The results raise several interesting questions. For example, contrary to our second hypothesis, despite advances in diagnostic testing and technology, the proportion of pathological discharge diagnoses decreased. Either the ready availability and accuracy in diagnostic testing have contributed to more unwillingness to commit to a pathological diagnosis, or practice patterns are shifting due to the other reasons listed above. In addition, we find it curious that women, ages 30–79, African-American and Hispanic patients are more likely to be provided with a pathological diagnosis, and that patients seen by physicians are more likely to be given a symptomatic diagnosis. We encourage further research in this neglected research topic to elucidate the reasons behind these variations.
This study also raises the overarching question of whether provision of a pathological diagnosis helps not just patient satisfaction but also clinical outcomes. Anecdotal reports suggest that patients are better able to understand their prognosis and treatment options if provided with a specific pathophysiologic diagnosis, and some studies have correlated unscheduled returns to the ED with medical error and with lack of patient understanding their diagnosis and prognosis.5–7 Discharge communication may be particularly important for ED patients who are discharged home and may not have ready access to follow up.8 Future studies can focus on the perceived importance to patients of being given a pathological diagnosis at ED discharge, as well the impact of receiving a pathological diagnosis on objective health outcomes.
Like all survey research, there is the possibility of error in data collection and coding, and in using a secondary data source. NHAMCS data use an ED-based sample and is not population based; thus, caution should be used regarding generalizing the results to the overall population. There are also limitations of coding symptomatic and pathological diagnoses. However, criteria for coding charts were clearly defined in advance. The strong consistency of the two reviewers’ independent coding (>99% agreement) also argues against this bias. In addition, we studied only three presenting complaints. The three we studied are the most common chief complaints in the ED. While it is possible that the many excluded chief complaints will have clear pathological diagnoses (e.g., “fracture”), at the same time, excluded complaints may also be more prone to symptomatic classifications (e.g., “weakness”). Finally, this study only examined discharge diagnoses. It is possible that verbal or written discharge instructions provided information on specific diagnoses, though results from a prior study involving chart review suggest that the proportion of diagnoses provided at discharge was low,2 and studies have commented on the inadequacy of the discharge communication process.8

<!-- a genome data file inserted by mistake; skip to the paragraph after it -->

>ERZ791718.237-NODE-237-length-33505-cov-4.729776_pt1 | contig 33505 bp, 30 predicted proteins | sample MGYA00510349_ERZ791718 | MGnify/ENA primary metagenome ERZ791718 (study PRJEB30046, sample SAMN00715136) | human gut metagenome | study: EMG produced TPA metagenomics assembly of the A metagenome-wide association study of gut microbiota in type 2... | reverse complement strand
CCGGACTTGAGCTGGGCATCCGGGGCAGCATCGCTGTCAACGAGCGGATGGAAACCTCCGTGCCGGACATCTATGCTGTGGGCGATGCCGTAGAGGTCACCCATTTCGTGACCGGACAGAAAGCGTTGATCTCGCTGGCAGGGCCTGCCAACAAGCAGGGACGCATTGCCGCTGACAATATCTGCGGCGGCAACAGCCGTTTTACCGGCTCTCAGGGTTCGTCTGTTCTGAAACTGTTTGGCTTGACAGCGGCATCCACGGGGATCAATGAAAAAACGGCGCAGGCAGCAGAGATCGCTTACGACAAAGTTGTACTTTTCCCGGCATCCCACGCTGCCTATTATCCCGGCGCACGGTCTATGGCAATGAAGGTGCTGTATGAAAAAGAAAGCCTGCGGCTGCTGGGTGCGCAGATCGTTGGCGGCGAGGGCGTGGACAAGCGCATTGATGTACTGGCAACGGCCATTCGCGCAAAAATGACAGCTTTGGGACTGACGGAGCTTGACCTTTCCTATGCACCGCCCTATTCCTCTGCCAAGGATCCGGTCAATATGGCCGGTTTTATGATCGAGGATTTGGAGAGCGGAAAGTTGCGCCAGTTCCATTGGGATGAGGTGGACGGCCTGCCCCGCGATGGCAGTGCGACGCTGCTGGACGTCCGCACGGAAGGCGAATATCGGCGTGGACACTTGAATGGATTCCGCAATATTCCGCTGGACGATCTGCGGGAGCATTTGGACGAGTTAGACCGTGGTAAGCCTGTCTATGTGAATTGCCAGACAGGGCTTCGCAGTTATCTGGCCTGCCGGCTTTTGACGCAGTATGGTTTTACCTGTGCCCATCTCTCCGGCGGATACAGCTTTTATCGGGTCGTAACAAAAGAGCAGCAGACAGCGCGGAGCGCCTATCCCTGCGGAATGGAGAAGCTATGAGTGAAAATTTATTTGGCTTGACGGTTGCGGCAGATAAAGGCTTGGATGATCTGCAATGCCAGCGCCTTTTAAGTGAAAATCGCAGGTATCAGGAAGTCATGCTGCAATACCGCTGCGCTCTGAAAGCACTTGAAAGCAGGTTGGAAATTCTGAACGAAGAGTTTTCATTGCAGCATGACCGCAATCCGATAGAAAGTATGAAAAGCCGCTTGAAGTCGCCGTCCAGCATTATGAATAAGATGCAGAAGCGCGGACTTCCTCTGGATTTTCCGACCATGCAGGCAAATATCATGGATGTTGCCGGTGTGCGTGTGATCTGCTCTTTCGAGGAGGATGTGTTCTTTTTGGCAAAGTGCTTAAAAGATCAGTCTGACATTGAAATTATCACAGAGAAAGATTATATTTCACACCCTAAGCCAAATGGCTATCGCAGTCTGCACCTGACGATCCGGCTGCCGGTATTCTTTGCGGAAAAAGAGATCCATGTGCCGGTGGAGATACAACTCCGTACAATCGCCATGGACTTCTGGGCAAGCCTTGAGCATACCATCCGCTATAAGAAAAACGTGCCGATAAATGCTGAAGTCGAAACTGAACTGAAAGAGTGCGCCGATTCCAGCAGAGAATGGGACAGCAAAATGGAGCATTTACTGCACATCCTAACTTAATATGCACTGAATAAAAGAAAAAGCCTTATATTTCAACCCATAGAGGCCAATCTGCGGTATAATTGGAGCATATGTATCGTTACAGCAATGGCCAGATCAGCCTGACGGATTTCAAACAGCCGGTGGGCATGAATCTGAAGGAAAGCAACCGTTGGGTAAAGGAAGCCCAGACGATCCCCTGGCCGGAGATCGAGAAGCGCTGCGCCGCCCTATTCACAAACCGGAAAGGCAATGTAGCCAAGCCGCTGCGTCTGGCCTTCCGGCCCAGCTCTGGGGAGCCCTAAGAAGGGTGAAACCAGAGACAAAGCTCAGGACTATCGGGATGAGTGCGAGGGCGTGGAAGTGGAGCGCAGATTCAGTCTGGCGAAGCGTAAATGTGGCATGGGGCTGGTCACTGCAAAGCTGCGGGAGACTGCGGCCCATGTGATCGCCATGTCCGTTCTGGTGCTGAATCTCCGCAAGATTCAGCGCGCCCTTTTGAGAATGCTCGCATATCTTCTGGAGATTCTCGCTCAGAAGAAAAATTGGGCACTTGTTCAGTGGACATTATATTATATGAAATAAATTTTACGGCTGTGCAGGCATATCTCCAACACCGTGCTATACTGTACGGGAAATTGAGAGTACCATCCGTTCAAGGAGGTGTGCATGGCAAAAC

According to our analysis of a nationally-representative database of ED visits, many patients with the three most common chief complaints of chest pain, abdominal pain, and headache are discharged from the ED without a pathological diagnosis that explains the likely cause of their presenting symptoms. Despite advances in diagnostic testing and technology, the proportion of pathological discharge diagnoses decreased between 1993 and 2009. We encourage further research to identify the reasons why ED clinicians often do not provide a pathological diagnosis, and to examine whether provision of a pathological diagnosis affects patient satisfaction and clinical outcomes.
Supervising Section Editor: Michael Abraham, MD
Full text available through open access at http://escholarship.org/uc/uciem_westjem
Address for Correspondence: Leana S. Wen, MD, MSc, George Washington University, Department of Emergency Medicine, 2120 L St NW Suite 450, Washington DC 20032. Email: firstname.lastname@example.org. 1 / 2015; 16:50 – 54
Submission history: Revision received August 7, 2014; Submitted November 17, 2014; Accepted December 13, 2014
Conflicts of Interest: By the WestJEM article submission agreement, all authors are required to disclose all affiliations, funding sources and financial or management relationships that could be perceived as potential sources of bias. The authors disclosed none.